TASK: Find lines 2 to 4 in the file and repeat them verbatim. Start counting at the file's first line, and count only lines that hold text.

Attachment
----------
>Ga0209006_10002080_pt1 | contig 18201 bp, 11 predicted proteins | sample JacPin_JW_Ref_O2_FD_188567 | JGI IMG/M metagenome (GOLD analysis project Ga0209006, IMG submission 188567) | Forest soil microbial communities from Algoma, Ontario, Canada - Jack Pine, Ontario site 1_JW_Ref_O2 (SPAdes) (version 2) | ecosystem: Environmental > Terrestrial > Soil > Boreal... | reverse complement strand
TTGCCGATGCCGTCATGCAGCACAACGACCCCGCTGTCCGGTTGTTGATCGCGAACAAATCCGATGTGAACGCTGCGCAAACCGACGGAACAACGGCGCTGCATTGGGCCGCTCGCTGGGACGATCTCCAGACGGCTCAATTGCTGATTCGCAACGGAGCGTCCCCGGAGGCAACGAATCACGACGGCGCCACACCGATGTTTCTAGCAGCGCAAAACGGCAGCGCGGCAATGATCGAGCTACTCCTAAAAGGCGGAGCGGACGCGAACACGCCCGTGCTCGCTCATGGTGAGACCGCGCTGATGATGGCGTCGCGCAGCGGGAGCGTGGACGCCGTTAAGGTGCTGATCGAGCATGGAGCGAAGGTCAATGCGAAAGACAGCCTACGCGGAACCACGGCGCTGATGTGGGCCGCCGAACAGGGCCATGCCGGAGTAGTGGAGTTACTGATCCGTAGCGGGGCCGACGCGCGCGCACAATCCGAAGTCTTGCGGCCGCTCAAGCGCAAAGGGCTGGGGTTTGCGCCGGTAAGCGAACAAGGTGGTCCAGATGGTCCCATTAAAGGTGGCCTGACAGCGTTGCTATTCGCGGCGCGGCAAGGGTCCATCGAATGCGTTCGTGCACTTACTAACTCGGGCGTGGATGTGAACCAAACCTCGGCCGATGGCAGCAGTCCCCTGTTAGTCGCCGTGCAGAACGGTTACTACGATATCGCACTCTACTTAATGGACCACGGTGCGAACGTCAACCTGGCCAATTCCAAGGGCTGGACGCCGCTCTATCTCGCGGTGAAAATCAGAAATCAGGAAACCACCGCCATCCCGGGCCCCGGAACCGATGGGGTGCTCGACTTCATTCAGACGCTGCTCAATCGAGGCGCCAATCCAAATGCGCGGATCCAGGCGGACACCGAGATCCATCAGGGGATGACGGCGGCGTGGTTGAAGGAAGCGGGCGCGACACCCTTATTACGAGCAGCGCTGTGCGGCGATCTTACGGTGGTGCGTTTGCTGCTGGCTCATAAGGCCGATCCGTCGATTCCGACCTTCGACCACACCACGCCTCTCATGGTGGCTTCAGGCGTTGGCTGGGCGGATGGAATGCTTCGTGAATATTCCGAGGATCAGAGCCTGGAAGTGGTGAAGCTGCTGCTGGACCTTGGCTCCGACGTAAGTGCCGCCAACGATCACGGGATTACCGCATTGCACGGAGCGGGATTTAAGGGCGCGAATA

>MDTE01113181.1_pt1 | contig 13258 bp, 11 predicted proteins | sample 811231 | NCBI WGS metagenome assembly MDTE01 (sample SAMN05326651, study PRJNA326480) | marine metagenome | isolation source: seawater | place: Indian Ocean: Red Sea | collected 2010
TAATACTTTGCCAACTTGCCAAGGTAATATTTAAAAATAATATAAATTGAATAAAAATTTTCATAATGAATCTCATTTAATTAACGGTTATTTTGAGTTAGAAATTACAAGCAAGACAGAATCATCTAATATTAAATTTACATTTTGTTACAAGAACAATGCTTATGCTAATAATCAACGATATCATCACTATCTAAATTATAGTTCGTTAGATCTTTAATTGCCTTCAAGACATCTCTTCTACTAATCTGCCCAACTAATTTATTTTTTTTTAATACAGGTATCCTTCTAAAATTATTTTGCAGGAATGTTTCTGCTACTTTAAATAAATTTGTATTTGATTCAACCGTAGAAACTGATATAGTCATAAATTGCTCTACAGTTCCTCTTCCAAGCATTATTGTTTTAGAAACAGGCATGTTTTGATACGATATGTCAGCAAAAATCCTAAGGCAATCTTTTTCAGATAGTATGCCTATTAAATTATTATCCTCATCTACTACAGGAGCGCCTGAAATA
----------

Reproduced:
TTGCCGATGCCGTCATGCAGCACAACGACCCCGCTGTCCGGTTGTTGATCGCGAACAAATCCGATGTGAACGCTGCGCAAACCGACGGAACAACGGCGCTGCATTGGGCCGCTCGCTGGGACGATCTCCAGACGGCTCAATTGCTGATTCGCAACGGAGCGTCCCCGGAGGCAACGAATCACGACGGCGCCACACCGATGTTTCTAGCAGCGCAAAACGGCAGCGCGGCAATGATCGAGCTACTCCTAAAAGGCGGAGCGGACGCGAACACGCCCGTGCTCGCTCATGGTGAGACCGCGCTGATGATGGCGTCGCGCAGCGGGAGCGTGGACGCCGTTAAGGTGCTGATCGAGCATGGAGCGAAGGTCAATGCGAAAGACAGCCTACGCGGAACCACGGCGCTGATGTGGGCCGCCGAACAGGGCCATGCCGGAGTAGTGGAGTTACTGATCCGTAGCGGGGCCGACGCGCGCGCACAATCCGAAGTCTTGCGGCCGCTCAAGCGCAAAGGGCTGGGGTTTGCGCCGGTAAGCGAACAAGGTGGTCCAGATGGTCCCATTAAAGGTGGCCTGACAGCGTTGCTATTCGCGGCGCGGCAAGGGTCCATCGAATGCGTTCGTGCACTTACTAACTCGGGCGTGGATGTGAACCAAACCTCGGCCGATGGCAGCAGTCCCCTGTTAGTCGCCGTGCAGAACGGTTACTACGATATCGCACTCTACTTAATGGACCACGGTGCGAACGTCAACCTGGCCAATTCCAAGGGCTGGACGCCGCTCTATCTCGCGGTGAAAATCAGAAATCAGGAAACCACCGCCATCCCGGGCCCCGGAACCGATGGGGTGCTCGACTTCATTCAGACGCTGCTCAATCGAGGCGCCAATCCAAATGCGCGGATCCAGGCGGACACCGAGATCCATCAGGGGATGACGGCGGCGTGGTTGAAGGAAGCGGGCGCGACACCCTTATTACGAGCAGCGCTGTGCGGCGATCTTACGGTGGTGCGTTTGCTGCTGGCTCATAAGGCCGATCCGTCGATTCCGACCTTCGACCACACCACGCCTCTCATGGTGGCTTCAGGCGTTGGCTGGGCGGATGGAATGCTTCGTGAATATTCCGAGGATCAGAGCCTGGAAGTGGTGAAGCTGCTGCTGGACCTTGGCTCCGACGTAAGTGCCGCCAACGATCACGGGATTACCGCATTGCACGGAGCGGGATTTAAGGGCGCGAATA

>MDTE01113181.1_pt1 | contig 13258 bp, 11 predicted proteins | sample 811231 | NCBI WGS metagenome assembly MDTE01 (sample SAMN05326651, study PRJNA326480) | marine metagenome | isolation source: seawater | place: Indian Ocean: Red Sea | collected 2010
TAATACTTTGCCAACTTGCCAAGGTAATATTTAAAAATAATATAAATTGAATAAAAATTTTCATAATGAATCTCATTTAATTAACGGTTATTTTGAGTTAGAAATTACAAGCAAGACAGAATCATCTAATATTAAATTTACATTTTGTTACAAGAACAATGCTTATGCTAATAATCAACGATATCATCACTATCTAAATTATAGTTCGTTAGATCTTTAATTGCCTTCAAGACATCTCTTCTACTAATCTGCCCAACTAATTTATTTTTTTTTAATACAGGTATCCTTCTAAAATTATTTTGCAGGAATGTTTCTGCTACTTTAAATAAATTTGTATTTGATTCAACCGTAGAAACTGATATAGTCATAAATTGCTCTACAGTTCCTCTTCCAAGCATTATTGTTTTAGAAACAGGCATGTTTTGATACGATATGTCAGCAAAAATCCTAAGGCAATCTTTTTCAGATAGTATGCCTATTAAATTATTATCCTCATCTACTACAGGAGCGCCTGAAATA